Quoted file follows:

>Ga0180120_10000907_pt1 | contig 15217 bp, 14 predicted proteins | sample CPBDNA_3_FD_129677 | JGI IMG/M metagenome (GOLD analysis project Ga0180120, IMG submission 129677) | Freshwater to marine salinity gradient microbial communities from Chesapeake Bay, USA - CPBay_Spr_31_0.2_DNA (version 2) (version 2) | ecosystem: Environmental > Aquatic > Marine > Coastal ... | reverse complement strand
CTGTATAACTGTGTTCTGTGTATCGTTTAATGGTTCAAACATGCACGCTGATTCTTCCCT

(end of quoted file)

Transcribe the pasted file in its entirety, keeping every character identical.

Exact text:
>Ga0180120_10000907_pt1 | contig 15217 bp, 14 predicted proteins | sample CPBDNA_3_FD_129677 | JGI IMG/M metagenome (GOLD analysis project Ga0180120, IMG submission 129677) | Freshwater to marine salinity gradient microbial communities from Chesapeake Bay, USA - CPBay_Spr_31_0.2_DNA (version 2) (version 2) | ecosystem: Environmental > Aquatic > Marine > Coastal ... | reverse complement strand
CTGTATAACTGTGTTCTGTGTATCGTTTAATGGTTCAAACATGCACGCTGATTCTTCCCT